How One 17-Year-Old Is Leading Hong Kong's Fight For Democracy

How One 17-Year-Old Is Leading Hong Kong's Fight For Democracy

What began five days ago as a Hong Kong student class boycott has swept into a city-wide pro-democracy protest movement, as reported by the Wall Street Journal. The public face of the crowd? Seventeen-year-old activist Joshua Wong.

The teen has been on the front lines of the campaign to oust Hong Kong's leader and establish democracy in the city. It's a role that has already landed Joshua in police custody. He was among the dozens taken into custody by Hong Kong police forces at the onset of the protest.

Joshua suffered bruises during his arrest, and he remained in custody for 40 hours without charges, according to Reuters. And yet, upon his release, he told South China Morning Post that he'd soon be back "to join the fight."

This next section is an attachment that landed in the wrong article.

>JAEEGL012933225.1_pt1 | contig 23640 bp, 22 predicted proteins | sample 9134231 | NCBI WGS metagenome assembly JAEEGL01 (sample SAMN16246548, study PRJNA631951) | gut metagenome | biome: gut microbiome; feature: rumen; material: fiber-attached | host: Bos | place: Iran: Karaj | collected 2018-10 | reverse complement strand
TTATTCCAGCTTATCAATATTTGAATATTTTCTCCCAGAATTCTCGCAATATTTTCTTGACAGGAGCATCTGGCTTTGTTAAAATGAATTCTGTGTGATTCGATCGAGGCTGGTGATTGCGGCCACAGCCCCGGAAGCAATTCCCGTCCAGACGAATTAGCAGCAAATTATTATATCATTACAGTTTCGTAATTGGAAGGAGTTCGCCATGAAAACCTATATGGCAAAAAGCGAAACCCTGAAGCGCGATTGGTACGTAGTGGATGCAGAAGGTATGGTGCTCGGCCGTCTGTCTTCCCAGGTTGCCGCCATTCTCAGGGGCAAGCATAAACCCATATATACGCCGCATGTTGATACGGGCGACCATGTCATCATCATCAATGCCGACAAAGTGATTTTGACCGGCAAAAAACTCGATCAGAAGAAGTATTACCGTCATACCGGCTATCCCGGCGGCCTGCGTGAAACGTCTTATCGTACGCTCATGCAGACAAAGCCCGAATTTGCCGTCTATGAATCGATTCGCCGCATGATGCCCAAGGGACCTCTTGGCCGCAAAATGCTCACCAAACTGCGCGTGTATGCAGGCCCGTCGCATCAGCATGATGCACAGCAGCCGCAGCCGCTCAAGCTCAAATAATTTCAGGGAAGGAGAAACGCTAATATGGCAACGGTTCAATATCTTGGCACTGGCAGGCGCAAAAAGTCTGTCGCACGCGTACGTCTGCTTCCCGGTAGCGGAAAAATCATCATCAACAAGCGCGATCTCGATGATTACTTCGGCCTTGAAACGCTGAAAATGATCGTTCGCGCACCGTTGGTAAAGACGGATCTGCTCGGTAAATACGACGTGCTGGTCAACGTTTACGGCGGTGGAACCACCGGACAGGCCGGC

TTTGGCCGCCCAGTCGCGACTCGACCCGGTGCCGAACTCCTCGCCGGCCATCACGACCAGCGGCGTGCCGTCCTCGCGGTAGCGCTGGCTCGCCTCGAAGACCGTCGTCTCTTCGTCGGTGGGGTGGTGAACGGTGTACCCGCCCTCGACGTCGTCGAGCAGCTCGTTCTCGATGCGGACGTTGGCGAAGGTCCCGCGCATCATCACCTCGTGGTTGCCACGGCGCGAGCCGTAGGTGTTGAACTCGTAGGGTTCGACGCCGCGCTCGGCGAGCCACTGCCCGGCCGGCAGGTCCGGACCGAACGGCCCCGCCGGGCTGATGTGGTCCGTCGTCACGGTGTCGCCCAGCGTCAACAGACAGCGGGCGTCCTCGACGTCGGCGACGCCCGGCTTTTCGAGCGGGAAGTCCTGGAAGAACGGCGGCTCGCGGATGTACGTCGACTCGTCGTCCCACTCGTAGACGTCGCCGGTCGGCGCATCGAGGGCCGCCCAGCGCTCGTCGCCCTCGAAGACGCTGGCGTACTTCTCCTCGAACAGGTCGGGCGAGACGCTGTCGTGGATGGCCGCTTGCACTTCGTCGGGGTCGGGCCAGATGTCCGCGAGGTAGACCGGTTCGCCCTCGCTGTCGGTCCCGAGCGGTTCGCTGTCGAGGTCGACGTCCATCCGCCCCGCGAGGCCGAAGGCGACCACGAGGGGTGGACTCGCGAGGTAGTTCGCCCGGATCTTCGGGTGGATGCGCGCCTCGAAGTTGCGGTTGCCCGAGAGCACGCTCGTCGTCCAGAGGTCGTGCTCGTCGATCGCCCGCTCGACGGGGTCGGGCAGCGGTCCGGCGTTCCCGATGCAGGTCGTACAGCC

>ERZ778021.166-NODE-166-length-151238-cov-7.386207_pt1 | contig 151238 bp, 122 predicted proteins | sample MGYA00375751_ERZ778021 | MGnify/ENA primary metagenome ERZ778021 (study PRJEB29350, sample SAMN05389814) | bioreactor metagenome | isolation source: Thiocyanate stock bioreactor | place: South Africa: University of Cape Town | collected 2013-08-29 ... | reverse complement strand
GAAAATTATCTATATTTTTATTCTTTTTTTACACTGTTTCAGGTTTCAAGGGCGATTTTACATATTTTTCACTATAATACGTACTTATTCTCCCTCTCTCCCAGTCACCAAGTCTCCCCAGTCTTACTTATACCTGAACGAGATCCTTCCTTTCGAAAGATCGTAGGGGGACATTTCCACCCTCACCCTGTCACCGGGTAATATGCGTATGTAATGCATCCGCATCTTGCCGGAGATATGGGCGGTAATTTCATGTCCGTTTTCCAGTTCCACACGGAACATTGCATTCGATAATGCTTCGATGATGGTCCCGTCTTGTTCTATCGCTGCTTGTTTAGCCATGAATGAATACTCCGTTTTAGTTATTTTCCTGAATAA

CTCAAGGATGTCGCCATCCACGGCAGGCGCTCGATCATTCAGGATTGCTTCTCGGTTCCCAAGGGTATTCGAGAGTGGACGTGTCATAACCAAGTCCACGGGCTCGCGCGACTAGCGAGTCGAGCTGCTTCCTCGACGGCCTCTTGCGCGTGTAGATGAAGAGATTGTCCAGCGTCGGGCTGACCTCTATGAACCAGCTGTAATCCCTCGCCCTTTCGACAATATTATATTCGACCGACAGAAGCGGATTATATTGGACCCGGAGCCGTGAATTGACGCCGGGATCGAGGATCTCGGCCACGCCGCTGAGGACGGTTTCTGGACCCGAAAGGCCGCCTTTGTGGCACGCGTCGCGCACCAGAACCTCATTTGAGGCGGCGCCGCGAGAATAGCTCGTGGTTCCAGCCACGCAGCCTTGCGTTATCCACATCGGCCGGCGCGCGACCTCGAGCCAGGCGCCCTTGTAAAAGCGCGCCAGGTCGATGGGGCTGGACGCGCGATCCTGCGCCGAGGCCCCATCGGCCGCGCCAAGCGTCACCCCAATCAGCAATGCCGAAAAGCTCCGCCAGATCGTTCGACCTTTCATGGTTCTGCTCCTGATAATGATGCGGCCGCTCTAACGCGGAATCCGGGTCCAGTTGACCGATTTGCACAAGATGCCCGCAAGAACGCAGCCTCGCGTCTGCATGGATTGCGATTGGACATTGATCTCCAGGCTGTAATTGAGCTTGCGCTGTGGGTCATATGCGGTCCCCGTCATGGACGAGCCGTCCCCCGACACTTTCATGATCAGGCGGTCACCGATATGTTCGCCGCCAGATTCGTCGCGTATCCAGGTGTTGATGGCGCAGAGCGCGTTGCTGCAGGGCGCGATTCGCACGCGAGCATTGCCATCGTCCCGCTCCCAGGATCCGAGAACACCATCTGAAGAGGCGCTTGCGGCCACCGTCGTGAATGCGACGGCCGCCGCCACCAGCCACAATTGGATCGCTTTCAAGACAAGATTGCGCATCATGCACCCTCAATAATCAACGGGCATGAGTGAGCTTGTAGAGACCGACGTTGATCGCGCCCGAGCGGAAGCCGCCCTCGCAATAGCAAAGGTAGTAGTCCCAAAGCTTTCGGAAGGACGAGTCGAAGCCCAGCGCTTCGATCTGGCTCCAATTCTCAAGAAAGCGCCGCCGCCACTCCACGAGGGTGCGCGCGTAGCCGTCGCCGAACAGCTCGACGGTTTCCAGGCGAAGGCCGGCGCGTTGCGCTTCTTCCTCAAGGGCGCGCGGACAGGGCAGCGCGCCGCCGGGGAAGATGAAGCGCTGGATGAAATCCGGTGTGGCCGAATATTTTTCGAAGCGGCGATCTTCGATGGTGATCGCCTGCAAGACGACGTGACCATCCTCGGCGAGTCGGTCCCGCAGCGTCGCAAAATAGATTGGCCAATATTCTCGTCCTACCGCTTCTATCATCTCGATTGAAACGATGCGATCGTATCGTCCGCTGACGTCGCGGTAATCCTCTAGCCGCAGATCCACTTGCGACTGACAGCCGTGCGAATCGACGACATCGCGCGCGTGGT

He kept his promise. A reporter from the South China Morning Post tweeted the scene yesterday:

This is hardly Joshua's first time rallying a protest crowd. At age 15, he founded the student activist group, "Scholarism." The group organized 120,000 protesters in a successful campaign against China's attempts to bring its national curriculum to Hong Kong.

Joshua sees his young age as an asset. "Young people will always be the pioneers...," he said to Bloomberg News. “In a rally, who could walk faster? A 40-year-old or someone much younger?"

Joshua may be young, but he knows the risks he faces. In a past interview with South China Morning Post, Joshua said he knew he could be punished by the government for his activism. But the student doesn't seem to view himself martyr. He dismissed comparisons between him and Martin Luther King and defined his cause as far bigger than himself, saying, "Hong Kong is what inspires me."

CORRECTION: This article previously stated that Chinese police forces arrested dozens of protestors; the arrests were specifically carried out by the Hong Kong Police Force.

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